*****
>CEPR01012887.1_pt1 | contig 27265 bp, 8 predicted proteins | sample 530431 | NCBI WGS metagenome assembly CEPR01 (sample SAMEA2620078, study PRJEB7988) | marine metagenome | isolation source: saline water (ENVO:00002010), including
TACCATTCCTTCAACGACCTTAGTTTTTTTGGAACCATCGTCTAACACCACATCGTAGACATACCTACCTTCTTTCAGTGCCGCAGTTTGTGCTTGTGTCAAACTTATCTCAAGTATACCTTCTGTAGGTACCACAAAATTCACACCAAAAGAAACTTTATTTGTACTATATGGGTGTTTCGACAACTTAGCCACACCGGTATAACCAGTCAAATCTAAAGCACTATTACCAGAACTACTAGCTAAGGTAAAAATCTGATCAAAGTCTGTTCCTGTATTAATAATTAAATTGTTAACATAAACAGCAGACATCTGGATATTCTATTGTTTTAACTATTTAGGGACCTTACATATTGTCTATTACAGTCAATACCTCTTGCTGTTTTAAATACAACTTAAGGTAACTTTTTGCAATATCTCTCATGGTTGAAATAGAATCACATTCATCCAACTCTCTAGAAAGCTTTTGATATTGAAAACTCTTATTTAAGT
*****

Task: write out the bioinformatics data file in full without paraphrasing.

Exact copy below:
>CEPR01012887.1_pt1 | contig 27265 bp, 8 predicted proteins | sample 530431 | NCBI WGS metagenome assembly CEPR01 (sample SAMEA2620078, study PRJEB7988) | marine metagenome | isolation source: saline water (ENVO:00002010), including
TACCATTCCTTCAACGACCTTAGTTTTTTTGGAACCATCGTCTAACACCACATCGTAGACATACCTACCTTCTTTCAGTGCCGCAGTTTGTGCTTGTGTCAAACTTATCTCAAGTATACCTTCTGTAGGTACCACAAAATTCACACCAAAAGAAACTTTATTTGTACTATATGGGTGTTTCGACAACTTAGCCACACCGGTATAACCAGTCAAATCTAAAGCACTATTACCAGAACTACTAGCTAAGGTAAAAATCTGATCAAAGTCTGTTCCTGTATTAATAATTAAATTGTTAACATAAACAGCAGACATCTGGATATTCTATTGTTTTAACTATTTAGGGACCTTACATATTGTCTATTACAGTCAATACCTCTTGCTGTTTTAAATACAACTTAAGGTAACTTTTTGCAATATCTCTCATGGTTGAAATAGAATCACATTCATCCAACTCTCTAGAAAGCTTTTGATATTGAAAACTCTTATTTAAGT